So, two months on from the implementation of the cookie law and it seems like it never happened. Some web sites have adopted the opt-in model for cookies and most have taken the practical approach by displaying the opt-in message prominently but not insisting that users choose before using the site. The end of email that had been originally predicted also has not come to pass. In fact I would guess the Jubilee, the Olympics, and normal summer holidays has had more of an impact on email volumes than the implementation of the open tracking provisions baked into the cookie law (sorry, couldn’t resist).
The Olympics has gotten me thinking however, that this was a good practice run for the bigger challenge that is before us – the revision to the EU Data Protection Directive. It is still early days and the exact wording is yet to be settled but rest assured there are likely to be major changes that will affect direct marketing in general and email in particular. More information on the current state of this legislation can be found on the DMA web site.
So, this is a good time to reflect on how we handled the cookie law as a trade body and as an industry. First, let’s look at some feedback I have received from email marketers both in the UK and around the globe but with an interest in the UK market.
“Why did it take so long to get the discussion started? It’s not like you didn’t know this was coming.”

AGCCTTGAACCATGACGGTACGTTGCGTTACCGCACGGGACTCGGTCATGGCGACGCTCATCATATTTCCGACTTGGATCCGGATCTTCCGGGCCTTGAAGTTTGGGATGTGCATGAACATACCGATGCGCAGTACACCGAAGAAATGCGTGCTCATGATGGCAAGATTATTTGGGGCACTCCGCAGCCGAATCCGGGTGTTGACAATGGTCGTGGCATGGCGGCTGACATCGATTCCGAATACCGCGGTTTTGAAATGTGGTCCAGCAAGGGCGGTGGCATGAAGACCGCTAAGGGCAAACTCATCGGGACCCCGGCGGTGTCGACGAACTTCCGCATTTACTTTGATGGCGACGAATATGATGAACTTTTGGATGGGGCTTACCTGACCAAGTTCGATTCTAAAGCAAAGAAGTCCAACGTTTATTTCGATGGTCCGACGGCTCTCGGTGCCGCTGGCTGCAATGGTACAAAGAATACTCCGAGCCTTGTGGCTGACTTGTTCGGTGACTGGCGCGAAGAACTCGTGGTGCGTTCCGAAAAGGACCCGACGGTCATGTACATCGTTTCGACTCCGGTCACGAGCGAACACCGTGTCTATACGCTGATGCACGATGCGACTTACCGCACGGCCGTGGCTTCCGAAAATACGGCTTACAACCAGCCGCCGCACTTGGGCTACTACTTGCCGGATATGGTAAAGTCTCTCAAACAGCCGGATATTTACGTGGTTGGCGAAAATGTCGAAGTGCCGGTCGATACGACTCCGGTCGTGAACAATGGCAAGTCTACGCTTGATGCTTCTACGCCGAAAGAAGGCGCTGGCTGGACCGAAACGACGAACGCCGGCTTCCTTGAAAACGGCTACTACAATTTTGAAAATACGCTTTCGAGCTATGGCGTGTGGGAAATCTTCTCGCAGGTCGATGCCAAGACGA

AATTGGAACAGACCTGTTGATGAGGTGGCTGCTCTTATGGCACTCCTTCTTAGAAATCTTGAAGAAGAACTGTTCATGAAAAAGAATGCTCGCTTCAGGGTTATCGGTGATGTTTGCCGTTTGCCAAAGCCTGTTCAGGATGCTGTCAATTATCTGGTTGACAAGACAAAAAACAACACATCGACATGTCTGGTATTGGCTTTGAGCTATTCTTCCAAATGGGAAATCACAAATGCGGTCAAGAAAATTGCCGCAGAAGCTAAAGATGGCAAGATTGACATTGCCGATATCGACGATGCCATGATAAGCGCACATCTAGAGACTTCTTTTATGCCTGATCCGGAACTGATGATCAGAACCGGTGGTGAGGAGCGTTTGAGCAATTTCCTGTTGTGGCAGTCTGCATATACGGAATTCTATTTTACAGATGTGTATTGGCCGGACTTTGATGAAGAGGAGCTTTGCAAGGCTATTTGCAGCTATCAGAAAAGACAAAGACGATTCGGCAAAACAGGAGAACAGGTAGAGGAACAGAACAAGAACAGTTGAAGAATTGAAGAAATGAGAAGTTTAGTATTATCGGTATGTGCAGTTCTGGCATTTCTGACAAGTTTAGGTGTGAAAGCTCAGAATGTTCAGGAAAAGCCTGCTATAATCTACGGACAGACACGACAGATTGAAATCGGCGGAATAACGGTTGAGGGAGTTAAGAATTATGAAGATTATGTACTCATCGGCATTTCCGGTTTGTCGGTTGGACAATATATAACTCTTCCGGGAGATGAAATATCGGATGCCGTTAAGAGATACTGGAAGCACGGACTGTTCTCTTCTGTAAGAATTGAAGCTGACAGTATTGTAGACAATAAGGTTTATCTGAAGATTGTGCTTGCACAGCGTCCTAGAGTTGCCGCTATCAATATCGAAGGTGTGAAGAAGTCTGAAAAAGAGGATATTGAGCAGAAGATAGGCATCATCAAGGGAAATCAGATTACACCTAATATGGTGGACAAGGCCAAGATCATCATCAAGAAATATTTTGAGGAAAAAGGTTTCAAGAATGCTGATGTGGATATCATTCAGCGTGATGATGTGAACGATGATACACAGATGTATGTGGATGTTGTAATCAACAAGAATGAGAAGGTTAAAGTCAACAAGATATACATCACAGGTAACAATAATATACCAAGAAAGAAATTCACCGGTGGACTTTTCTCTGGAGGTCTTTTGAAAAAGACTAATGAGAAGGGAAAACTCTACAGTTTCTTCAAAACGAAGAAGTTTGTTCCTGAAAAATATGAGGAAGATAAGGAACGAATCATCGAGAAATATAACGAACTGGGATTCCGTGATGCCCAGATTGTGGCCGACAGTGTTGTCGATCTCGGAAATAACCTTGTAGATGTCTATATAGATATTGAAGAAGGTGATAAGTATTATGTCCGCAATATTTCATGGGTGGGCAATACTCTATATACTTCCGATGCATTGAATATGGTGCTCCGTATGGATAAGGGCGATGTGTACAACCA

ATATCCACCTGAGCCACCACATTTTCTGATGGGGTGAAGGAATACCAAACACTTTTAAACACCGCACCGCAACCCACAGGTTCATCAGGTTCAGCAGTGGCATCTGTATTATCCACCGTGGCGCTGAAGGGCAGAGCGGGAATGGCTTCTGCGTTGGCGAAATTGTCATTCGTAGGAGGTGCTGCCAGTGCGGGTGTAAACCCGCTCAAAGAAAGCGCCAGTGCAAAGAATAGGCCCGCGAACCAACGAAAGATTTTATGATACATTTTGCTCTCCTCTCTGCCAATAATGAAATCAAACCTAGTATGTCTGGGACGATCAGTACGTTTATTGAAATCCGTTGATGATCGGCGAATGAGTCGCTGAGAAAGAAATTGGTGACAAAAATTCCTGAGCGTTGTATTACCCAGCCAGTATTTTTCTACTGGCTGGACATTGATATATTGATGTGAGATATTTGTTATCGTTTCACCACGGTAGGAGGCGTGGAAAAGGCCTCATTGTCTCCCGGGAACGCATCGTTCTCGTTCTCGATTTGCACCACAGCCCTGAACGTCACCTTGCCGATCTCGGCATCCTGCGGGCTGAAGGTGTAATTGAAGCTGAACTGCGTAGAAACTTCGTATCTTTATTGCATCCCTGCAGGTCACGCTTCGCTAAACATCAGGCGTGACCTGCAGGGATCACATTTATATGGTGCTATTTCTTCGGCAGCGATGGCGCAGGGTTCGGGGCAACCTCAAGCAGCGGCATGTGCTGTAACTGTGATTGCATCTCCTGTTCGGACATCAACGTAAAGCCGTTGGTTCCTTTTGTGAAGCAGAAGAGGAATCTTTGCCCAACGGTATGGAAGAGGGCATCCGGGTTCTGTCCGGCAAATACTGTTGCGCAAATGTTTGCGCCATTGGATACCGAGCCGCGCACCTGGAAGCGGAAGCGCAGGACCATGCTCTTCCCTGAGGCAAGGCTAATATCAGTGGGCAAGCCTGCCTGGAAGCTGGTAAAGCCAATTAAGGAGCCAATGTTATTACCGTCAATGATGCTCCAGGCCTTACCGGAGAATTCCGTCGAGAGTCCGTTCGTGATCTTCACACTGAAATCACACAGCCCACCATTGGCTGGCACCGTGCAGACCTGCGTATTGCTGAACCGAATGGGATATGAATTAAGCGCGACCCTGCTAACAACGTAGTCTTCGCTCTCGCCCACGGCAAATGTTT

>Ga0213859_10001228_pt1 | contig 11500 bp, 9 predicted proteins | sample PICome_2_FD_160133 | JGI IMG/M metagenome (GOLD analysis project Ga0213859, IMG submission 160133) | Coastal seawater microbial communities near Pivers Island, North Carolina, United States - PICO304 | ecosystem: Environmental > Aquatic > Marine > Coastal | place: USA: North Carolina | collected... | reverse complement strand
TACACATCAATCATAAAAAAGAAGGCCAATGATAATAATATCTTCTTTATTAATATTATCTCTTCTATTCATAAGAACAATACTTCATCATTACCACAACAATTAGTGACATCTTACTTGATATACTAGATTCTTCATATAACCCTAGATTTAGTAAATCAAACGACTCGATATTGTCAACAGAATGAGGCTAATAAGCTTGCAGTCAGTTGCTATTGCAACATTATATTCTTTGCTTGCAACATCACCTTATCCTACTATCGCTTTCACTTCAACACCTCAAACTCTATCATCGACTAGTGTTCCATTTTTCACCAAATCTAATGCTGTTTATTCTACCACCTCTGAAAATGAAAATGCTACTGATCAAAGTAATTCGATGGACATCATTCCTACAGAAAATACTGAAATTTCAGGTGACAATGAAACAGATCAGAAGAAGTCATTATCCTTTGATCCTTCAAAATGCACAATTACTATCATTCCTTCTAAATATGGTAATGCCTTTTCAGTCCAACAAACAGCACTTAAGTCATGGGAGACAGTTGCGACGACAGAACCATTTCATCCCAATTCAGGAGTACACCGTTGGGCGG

This is a very valid point. We should have been further out ahead of this issue and started the debate during the back half of last year. In our defence I would say that nothing focuses the mind like a deadline. More importantly there is a natural cycle to these things and not all of the stakeholders were in a position to participate in the discussion much earlier. The learning for me is that this level of stakeholder discussion needs to occur regularly, not just around key issues.
The other learning for me is that we need to continue to work well together as an industry. The email industry has always been populated by a dedicated group of professionals who can park egos, personal and corporate rivalries, and commercial interests for the betterment of the industry as a whole. This originates from an us against the world mentality that has existed since the dawn of email marketing and was the genesis of the eMail Marketing Association which later became the Email Marketing Council. This non-partisan cooperation continues today because it makes sense and at the end of the day makes us all more money.
The process of getting to the revised Data Protection Directive and then ultimately to how this is implemented in UK law will be long and will throw up literally hundreds of complex issues that will affect both email marketing as well as the rest of the DM industry. The resolution to many will put different parts of the DM industry at odds with each other, but by getting out ahead of the issues and continuing our history of non-partisan cooperation will ensure that the email industry’s views are heard and frame the discussion going forward.